The Book Class

Louis Auchincloss


The Book Class

The Book Class

  • Title: The Book Class
  • Author: Louis Auchincloss
  • ISBN: 9780395361382
  • Page: 488
  • Format: Hardcover



Christopher Gates, cynical homosexual son of a member of a ladies book club, narrates this tale of upper class women who struggle to find meaning within the strict confines of New York society in the first decade of the twentieth century Nancy Pearl


Recent Comments "The Book Class"

A very minor entry in the huge Auchincloss œuvre. What it amounts to is a series of anecdotes about a number of society ladies who belong to a book club, but references to the dealings of the book club are rather perfunctory. In spite of Auchincloss's fluid style and command of his material, this is a vey slight book with no memorable characters or scenes.

this book certainly reads as from a different time -- but it makes the time live and it was a thoroughly delightful read.

"If there is any significant difference between the sexes, it may be that a woman can talk as she listens, while a man hears only himself."I am loving this one!! Found it quite by accident at the library (was looking for Paul Auster, this was next door) and started it this morning Witty, snarky, wry, and full of delightful characters - Auchincloss captures a moment in time and society with wit and aplomb. I looked up reviews - he's gotten some "why didn't he write THIS instead" comments, slammin [...]

Louis Auchincloss has a unique talent for portraying the privileged women of the first half of the 20th century. In his world of New York society the men may boast of the external trappings of power and position, but their personalities pale when compared with the women who surround them. His novels are fascinating studies of these women. The Book Class is not unlike a stroll through a gallery of Sargent paintings---rather than reading as a novel, it is sketches of the various members of a book [...]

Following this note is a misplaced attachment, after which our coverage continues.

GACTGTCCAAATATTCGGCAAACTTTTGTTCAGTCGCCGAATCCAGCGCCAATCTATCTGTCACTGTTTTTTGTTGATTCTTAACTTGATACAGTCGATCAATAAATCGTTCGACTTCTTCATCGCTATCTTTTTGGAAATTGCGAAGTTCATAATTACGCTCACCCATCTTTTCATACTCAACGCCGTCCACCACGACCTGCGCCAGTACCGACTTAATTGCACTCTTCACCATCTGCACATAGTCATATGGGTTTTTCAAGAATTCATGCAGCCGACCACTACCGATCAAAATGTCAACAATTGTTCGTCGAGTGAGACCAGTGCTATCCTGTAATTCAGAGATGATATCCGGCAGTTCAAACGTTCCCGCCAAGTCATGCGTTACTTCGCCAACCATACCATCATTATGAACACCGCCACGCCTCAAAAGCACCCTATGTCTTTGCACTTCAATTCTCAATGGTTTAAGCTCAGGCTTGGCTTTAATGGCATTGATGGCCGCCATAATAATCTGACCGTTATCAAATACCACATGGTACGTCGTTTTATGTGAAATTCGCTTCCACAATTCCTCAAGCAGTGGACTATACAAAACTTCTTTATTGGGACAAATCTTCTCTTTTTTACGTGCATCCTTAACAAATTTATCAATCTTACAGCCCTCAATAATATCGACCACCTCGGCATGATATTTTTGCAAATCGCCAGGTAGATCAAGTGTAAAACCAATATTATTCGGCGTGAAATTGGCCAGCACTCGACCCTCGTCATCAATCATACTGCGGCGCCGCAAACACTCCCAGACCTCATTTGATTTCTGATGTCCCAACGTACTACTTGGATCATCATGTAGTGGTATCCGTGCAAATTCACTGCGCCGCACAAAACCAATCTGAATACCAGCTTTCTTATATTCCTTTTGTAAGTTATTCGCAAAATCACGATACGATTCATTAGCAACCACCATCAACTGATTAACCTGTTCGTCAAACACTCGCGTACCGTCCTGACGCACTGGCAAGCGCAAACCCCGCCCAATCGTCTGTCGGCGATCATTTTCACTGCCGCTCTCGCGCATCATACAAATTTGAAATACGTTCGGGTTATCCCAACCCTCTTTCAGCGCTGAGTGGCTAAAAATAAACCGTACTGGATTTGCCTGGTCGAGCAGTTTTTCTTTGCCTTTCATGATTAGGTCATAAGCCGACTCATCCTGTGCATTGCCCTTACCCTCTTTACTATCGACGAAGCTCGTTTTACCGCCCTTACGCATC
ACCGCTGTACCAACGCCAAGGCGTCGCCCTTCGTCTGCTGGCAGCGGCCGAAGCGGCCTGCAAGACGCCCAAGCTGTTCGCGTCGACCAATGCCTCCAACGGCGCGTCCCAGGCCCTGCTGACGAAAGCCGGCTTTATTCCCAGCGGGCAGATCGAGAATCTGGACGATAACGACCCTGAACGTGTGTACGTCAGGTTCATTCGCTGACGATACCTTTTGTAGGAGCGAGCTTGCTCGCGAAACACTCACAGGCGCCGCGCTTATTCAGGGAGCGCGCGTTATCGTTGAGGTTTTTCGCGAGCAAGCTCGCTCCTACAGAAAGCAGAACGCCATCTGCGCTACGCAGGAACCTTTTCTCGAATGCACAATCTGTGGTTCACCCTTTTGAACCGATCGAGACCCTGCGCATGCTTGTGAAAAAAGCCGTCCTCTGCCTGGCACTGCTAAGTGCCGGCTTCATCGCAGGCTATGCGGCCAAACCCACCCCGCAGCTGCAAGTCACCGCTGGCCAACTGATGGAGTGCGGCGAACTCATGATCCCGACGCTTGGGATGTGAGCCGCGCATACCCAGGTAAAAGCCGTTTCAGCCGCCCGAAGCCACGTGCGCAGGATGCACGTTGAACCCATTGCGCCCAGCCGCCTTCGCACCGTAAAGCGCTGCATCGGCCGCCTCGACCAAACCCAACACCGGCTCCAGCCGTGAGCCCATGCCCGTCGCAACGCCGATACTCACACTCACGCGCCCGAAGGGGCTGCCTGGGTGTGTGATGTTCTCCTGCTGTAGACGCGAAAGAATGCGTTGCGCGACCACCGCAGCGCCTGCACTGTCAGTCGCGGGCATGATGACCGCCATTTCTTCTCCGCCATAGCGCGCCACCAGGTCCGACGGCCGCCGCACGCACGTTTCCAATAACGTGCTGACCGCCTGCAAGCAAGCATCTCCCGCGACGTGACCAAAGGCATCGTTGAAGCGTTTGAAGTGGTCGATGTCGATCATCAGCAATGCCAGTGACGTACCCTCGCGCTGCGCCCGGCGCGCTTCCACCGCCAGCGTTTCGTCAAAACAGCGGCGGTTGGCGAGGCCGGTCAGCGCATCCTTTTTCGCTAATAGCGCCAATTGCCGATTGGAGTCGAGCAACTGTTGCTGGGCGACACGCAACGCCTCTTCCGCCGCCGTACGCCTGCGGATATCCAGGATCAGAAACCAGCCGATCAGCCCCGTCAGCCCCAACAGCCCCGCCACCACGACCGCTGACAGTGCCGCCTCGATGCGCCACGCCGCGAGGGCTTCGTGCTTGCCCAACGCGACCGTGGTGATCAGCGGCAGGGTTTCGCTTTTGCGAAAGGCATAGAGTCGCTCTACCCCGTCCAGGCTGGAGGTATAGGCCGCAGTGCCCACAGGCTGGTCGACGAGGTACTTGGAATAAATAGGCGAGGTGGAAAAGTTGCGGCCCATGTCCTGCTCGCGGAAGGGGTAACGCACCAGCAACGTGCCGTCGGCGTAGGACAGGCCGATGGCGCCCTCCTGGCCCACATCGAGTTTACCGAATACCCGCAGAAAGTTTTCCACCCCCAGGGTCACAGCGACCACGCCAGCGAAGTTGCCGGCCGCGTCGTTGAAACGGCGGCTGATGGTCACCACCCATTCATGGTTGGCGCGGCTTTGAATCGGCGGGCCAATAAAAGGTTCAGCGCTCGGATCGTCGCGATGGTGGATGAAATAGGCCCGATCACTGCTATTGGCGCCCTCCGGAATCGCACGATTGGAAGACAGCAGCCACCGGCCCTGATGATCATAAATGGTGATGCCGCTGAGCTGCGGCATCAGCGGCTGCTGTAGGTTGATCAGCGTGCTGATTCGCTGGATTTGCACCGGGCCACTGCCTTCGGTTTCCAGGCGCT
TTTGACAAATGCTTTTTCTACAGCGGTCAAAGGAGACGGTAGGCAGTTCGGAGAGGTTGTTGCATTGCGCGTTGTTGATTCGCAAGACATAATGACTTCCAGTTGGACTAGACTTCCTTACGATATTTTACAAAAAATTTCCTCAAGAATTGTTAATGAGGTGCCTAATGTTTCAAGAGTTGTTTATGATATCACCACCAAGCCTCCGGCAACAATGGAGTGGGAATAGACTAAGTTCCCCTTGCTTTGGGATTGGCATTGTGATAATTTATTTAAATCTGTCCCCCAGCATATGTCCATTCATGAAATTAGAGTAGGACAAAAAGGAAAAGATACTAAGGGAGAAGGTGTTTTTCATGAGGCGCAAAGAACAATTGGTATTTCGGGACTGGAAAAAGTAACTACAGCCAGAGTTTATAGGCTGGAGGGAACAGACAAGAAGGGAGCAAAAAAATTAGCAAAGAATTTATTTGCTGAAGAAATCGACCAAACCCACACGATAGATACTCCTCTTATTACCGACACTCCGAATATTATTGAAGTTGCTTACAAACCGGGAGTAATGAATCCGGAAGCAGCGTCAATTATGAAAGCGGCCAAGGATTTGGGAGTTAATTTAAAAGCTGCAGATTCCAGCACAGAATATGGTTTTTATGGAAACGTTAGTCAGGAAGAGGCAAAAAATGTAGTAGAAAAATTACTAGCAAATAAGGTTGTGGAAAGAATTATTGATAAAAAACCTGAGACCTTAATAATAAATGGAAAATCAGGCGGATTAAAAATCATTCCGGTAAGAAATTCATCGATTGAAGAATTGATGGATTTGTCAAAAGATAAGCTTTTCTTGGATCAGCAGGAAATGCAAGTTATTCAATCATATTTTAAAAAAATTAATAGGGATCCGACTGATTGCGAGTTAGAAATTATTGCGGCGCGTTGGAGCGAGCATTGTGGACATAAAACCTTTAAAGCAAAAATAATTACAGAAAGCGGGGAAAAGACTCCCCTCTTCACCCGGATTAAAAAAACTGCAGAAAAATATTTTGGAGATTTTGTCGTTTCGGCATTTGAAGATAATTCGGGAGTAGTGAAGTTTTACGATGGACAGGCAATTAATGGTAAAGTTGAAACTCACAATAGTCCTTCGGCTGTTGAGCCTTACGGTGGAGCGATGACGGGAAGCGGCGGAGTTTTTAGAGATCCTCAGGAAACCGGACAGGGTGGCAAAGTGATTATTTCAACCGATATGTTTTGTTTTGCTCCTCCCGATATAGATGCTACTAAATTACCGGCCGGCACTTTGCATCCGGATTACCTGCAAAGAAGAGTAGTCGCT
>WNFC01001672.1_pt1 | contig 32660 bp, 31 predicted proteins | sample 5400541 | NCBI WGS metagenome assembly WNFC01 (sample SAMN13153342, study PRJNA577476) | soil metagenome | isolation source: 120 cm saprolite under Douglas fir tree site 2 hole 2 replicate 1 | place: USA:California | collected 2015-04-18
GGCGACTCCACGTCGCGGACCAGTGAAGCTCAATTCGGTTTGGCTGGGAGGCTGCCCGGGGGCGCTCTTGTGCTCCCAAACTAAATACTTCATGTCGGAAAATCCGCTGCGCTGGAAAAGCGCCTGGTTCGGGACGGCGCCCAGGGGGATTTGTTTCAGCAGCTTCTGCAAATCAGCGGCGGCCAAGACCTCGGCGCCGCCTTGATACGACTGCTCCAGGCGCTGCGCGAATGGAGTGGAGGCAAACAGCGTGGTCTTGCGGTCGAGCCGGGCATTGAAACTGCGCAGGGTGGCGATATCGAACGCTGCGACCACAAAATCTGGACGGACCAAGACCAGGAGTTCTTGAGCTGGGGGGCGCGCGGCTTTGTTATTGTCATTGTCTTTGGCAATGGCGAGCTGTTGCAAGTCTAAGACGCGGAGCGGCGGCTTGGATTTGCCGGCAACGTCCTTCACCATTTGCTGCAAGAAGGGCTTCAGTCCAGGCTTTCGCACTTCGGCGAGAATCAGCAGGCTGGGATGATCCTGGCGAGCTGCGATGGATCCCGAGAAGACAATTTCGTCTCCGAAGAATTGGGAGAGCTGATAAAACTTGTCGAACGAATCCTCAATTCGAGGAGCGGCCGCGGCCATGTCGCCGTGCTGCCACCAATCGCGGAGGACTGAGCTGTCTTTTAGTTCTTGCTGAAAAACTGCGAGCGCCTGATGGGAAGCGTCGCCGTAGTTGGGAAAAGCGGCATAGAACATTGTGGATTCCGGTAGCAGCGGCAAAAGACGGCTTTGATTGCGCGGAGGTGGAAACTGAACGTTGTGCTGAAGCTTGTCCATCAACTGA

A bit of a disappointment in what I was looking for in the book. The early 19th century when women first won the vote and WW1 had already passed into WW2 starting. Rather than concentrate on the new woman: The woman who went to work for the first time in her husbands shoes while he was at war. This author decides to focus most attention on the boys and the fathers he grew up near. The first chapter I believe is very misleading.However it is a bit of historical interest. Just not so much in the t [...]

I'll have to read another of his novels to determine if I might like his work. This book did nothing for me beyond leaving me with impressions of a class of women mostly born to money in the late 1880s/early 1890s. That was interesting, but not enough. An hour after finishing the novel I could not recall what story belonged with which character; they didn't "stick" with me.

This book is nowhere as good as his wonderful _Rector of Justin_, which enthralled me, but I still found some of the character descriptions and behaviors intriguing. Very loosely constructed, a bit lame in parts (for Auchincloss). Not a keeper.

This book is made up of a series of sketches about the members of a upperclass New York women's book club. What is presented is interesting but without depth and it does not include much interaction between members.

The book class by Louis Auchincloss Book about 12 women of NY. They meet monthly for the book club, and more.Lots of drama from the queens as the book goes through their stages of life in NY.I received this book from National Library Service for my BARD (Braille Audio Reading Device).

Not my favorite Auchincloss novel but this man is fabulous in his literary descriptions of life in old money New York City. His books are always nice to read in between other selections.


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    Published :2018-08-07T17:47:29+00:00